Turkeys Revolt In Massachusetts, Form Gangs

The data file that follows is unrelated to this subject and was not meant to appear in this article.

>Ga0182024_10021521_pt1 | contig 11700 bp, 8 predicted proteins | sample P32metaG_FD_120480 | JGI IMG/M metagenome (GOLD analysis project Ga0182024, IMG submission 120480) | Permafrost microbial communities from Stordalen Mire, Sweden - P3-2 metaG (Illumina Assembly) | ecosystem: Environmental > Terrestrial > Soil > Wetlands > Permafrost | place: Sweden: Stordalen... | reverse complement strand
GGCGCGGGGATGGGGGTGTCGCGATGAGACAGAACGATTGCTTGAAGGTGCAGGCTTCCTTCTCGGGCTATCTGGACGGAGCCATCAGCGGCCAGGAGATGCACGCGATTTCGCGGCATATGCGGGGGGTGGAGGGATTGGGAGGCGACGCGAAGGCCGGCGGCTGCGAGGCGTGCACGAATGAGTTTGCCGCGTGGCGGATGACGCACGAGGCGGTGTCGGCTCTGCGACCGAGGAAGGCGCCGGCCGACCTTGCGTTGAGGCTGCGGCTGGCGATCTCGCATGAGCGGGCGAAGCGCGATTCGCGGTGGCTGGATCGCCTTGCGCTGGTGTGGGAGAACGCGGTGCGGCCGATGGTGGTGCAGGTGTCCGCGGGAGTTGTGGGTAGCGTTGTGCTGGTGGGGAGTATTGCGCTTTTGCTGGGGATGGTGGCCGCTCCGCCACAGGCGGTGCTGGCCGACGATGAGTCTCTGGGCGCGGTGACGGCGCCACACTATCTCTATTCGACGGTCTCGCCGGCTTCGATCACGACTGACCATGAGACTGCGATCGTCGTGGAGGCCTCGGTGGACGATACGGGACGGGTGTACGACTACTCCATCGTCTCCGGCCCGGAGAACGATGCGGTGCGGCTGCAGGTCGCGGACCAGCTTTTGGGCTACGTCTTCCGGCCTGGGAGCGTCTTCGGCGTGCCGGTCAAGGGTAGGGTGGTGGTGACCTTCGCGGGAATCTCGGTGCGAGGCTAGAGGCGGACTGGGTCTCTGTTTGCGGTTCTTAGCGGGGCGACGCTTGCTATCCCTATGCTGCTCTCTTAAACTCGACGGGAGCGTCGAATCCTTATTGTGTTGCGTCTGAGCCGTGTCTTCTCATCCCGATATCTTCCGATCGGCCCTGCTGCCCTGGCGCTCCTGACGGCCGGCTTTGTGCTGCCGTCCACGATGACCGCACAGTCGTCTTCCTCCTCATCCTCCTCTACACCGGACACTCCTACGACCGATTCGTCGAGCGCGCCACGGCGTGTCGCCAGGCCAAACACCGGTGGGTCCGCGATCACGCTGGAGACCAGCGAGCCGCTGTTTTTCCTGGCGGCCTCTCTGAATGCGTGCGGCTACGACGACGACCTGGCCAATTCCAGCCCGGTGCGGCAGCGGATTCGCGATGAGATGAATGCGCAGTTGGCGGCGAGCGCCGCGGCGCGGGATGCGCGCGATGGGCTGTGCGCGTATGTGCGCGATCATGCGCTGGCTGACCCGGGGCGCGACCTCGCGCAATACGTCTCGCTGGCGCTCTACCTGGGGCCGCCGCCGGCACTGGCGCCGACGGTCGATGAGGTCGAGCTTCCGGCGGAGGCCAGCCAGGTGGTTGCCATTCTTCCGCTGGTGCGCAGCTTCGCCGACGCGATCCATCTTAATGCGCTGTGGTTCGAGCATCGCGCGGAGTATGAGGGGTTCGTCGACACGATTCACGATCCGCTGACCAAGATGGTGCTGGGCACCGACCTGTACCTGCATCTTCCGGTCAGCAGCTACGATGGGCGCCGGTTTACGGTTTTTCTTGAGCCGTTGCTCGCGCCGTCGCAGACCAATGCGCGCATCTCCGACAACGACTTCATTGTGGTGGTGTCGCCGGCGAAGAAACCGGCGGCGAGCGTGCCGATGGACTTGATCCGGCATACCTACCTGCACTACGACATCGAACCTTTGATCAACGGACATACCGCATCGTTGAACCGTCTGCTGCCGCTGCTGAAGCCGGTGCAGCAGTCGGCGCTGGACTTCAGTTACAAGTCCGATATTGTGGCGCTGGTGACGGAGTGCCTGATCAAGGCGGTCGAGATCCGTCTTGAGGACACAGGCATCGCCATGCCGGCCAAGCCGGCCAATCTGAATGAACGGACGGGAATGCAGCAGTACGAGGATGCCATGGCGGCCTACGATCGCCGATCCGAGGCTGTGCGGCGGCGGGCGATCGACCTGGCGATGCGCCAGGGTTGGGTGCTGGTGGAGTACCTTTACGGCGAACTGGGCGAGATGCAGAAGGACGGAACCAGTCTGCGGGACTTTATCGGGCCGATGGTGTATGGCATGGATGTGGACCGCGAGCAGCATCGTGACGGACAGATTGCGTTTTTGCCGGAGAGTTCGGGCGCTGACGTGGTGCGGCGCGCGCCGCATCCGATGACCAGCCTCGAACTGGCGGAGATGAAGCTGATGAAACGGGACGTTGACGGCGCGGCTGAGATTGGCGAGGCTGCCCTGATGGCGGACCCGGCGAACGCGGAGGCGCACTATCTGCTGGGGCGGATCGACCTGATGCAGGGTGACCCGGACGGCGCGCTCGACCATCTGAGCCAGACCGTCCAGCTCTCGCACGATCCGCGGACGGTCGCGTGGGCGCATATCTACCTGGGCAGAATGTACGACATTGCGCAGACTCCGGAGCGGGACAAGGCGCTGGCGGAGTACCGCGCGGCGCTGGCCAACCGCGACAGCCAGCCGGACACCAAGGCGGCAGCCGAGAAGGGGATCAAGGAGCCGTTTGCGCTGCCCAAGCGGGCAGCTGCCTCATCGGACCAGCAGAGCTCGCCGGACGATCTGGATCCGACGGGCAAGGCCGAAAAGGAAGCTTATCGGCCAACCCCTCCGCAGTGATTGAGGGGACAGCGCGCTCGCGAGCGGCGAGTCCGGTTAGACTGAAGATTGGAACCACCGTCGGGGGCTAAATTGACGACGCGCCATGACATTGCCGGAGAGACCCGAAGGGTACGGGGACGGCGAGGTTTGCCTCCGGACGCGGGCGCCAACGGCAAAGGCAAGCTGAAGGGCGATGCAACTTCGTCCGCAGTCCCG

(Photo: NBC4) (TheBlaze/AP) — New York City officials have apologized for sending a collection letter to a man who was fatally struck by a police cruiser, billing him $710 for the damage his body did to the vehicle. In April, police officers in Brooklyn caught 23-year-old Tamon Robinson digging up paving stones, and he was fleeing on foot when he was hit by the vehicle. He reportedly slipped into a coma after the accident, and died six days later without regaining consciousness. Then, last month, Robinson’s mother got a letter from a law firm retained by the city. It was addressed to her dead son and demanded that he pay for the damage within 10 days. Robinson’s mother told The New York Daily News she was outraged. “We’re still grieving, and this is like a slap in the face,” Robinson’s mom, Laverne Dobbinson, 45, remarked. “They want my son to pay for damage to the vehicle that killed him. It’s crazy.” But that’s not all. The Daily News continues: Dobbinson said her family has been dismayed from the start by the lack of respect shown by the city . As Robinson lay brain dead in Brookdale Medical Center, cops kept him shackled to his bed under police guard . Dobbinson said she had to get permission from the NYPD to visit her son’s bedside — and was permitted to stay for only 20 minutes. In a made-for-movie twist, on the day of Robinson’s funeral, cops broke down the door of the family’s apartment — and later acknowledged they had executed a search warrant at the wrong location. The city repaired the door the same day , according to Dobbinson. At the time of his death, Robinson worked at a Connecticut muffin shop in Fort Greene, but also tried to make extra money hawking items , including the paving stones, to scrap dealers, his mother said. [Emphasis added] Here is an NBC4 interview with the mother from October, when she had just received the notice: A spokeswoman for the city’s law department told The New York Times the notice never should have been sent, and it’s unclear why it happened. “We don’t know any instance where we send letters like that,” Paul J. Browne said. “I’m not sure how it came out.” Cristina Gonzalez, a lawyer for the collection firm, added: “We were not aware of the circumstances…This type of receivable is not something we pursue when the alleged debtor is deceased.” The family’s lawyer, Sanford Rubenstein, reportedly intends to file a lawsuit on behalf of the family seeking $20 million for what he claims was a wrongful death. The Brooklyn district attorney’s office is also investigating the matter.